Objectivity doesn’t mean what you think it means.
Let’s use the dictionary definition of the word as our starting point. If a person or opinion is objective, it is “not influenced by personal feelings or opinions in considering and representing facts.” As a former journalism student, I know the term all too well. For the general public, allow me to explain the tenets of journalism for you: for something to be considered truly journalistic, it must be fair, balanced, and objective. You can think of all these words altogether as neutral. All journos are taught that for straight-laced, hard news, the writing must be emotionally removed from the subject matter to deliver facts, allowing room for readers to form their own opinions on the subject.
On paper, that sounds nice, doesn’t it? Let me let you in on a secret, though. Publications and news corporations promote this idea because being neutral is least likely to land them in legal hot water. Namely, with the wealthy investors/conglomerates that likely own (and keep afloat) their businesses.
Like many of America’s businesses, an overwhelming majority of the media we consume bows to the desires of the entities that own and fund them, thus influencing the ways in which information is given to us, the stories we’re told, and the people we see. The wealthy have a vested interest in the way they and their related power structures are represented in the media publications they own; they need Americans to believe not too seriously that Republicans are dangerous, cops are violent, and that privileges in this society exist, in order for them to maintain their wealth. Media publications look to “objectivity” to appeal to as large an audience that they can, without offending too much in any one direction. This benefits the rich because it doesn’t disrupt the systemic status quo, on which their livelihood depends.
So if the rich can simply buy their way to favorability, is information truly free?
If established systems such as police can strong-arm the media (with threat of lawsuit) into using their preferred language — even if such language is misleading — is it really objective?
Objectivity cannot exist under a late capitalist system. And the public remaining willfully ignorant of the power structures that exist and the insidious ways these structures influence the news they receive — even from liberal publications — is counterproductive to keeping folks informed.
What’s more, the current obsession with “objectivity” in journalism has enticed the industry away from what great journalism was originally intended to do: stir affect. We forget the impact of “muckraking” pieces such as that from Jacob Riis. a journalist of the early 19th century that exposed the horrific living conditions of the working poor in “How the Other Half Lives.” He exposed in photographs the dilapidated buildings the white poor of the era were forced to live in. Nellie Bly, another journalist of the era, went down in history for essentially inventing investigative journalism. Her story about the dire state of asylums for the supposed “mentally ill” women of the 1800s made her a household name at the time. Feigning mental illness for 10 days is what gained her entry to an asylum, and the ensuing expose illuminated citizens to how traumatizing they were. (It also gave her in this century a biopic starring Christina Ricci.) What’s more, newspapers by slaves and free folk are some of our most honest accounts of the state of Black life throughout the 19th century, the archives of which historians refer to even today.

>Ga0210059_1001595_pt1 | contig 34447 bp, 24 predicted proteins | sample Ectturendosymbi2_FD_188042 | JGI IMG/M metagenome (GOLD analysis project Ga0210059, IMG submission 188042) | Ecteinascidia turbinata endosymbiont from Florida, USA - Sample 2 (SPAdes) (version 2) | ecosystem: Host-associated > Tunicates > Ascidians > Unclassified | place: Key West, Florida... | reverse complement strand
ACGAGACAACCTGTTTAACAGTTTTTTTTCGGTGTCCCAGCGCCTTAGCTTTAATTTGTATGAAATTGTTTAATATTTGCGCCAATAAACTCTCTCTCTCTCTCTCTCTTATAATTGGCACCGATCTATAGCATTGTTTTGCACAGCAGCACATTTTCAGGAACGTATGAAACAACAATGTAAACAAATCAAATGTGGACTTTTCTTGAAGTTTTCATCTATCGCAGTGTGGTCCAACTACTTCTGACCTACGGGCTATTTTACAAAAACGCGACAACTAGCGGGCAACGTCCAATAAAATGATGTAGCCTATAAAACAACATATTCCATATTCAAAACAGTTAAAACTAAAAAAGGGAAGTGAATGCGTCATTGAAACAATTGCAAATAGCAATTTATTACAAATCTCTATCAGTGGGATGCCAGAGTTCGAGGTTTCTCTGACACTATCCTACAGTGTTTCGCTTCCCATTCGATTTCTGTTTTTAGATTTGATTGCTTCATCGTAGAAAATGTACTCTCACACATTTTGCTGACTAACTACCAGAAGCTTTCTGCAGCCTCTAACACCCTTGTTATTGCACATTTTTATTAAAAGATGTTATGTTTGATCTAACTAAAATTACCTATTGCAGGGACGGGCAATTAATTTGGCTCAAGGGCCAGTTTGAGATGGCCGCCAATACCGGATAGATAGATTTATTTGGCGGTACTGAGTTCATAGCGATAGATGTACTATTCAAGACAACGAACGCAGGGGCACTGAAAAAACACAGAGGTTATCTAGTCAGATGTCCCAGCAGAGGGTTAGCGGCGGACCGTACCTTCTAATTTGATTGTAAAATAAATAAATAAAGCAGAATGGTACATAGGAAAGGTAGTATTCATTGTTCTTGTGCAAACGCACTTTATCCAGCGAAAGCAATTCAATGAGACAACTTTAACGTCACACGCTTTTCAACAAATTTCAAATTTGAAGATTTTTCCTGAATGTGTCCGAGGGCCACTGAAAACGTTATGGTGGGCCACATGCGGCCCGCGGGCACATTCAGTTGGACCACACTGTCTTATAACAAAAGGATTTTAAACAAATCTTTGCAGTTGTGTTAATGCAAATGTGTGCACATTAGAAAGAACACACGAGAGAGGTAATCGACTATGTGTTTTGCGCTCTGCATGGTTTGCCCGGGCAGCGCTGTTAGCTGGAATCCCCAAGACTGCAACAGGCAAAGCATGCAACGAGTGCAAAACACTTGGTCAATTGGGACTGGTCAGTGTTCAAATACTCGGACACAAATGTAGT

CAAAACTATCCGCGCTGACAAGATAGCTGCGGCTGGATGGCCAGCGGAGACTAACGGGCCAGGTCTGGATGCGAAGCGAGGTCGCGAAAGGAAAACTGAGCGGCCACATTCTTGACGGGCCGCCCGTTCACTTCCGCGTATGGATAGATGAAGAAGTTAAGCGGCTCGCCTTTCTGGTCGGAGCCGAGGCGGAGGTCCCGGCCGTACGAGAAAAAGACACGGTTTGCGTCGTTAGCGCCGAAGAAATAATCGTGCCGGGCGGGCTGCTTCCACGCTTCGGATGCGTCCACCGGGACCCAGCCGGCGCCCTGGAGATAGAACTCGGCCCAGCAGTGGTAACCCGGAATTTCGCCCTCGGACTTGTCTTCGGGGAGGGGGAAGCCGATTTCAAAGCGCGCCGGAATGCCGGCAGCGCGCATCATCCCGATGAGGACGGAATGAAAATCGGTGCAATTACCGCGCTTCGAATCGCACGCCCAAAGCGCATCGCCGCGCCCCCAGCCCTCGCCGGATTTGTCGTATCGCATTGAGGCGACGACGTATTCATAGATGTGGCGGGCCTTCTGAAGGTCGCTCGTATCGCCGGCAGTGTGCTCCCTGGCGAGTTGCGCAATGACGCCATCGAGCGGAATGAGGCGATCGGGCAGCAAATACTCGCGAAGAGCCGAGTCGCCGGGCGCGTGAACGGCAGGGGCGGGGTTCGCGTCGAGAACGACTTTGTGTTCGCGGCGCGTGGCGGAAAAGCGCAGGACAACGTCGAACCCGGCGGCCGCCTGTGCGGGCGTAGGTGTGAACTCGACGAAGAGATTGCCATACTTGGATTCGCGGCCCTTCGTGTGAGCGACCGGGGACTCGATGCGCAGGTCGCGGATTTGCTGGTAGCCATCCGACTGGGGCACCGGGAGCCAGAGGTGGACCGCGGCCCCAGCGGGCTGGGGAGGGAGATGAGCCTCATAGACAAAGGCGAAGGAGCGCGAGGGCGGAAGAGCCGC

We must reclaim the spirit that journalists of yore manifested. It is imperative that we redefine “telling it like it is.” Making our way through the current civil rights movement, journalists must uplift the voices of the oppressed. Straddling the fence when one side is high rises and yachts and the other housing projects and chain-link fences is equal, yes, but not equitable. Real journalism balances the inequities that exist in society with the aim of bringing perspectives level again. The misnaming of objectivity only serves the dominant destructive forces in our society; it is a tool for legitimizing their social status by presenting their perspectives as equally as powerful to those they subjugate. But doing that, in actuality, is the opposite of fair to the marginalized. It is the “both sides” of the bully/bullied dynamic we learned as children on a societal level. How can the public reasonably stay informed with half-truths about the harm those in power are inflicting? How can the true moderate of society be convinced to join the side of justice when the strife of the marginalized is consistently presented so dispassionately? What hard news media is doing is not informing — they are maintaining social order. And the effects continue to alienate those most amenable to change from real knowledge.
As we look to CNN, The New York Times, MSNBC and the like for coverage of Black Lives Matter protests, we must ask ourselves if the neutral language we hear is telling us the whole story. Question who actually benefits from phrases like “officer-involved shooting.” Because until the interests of the current system are discarded by independent news entities, objectivity as we know it will only lead us in circles around the truth.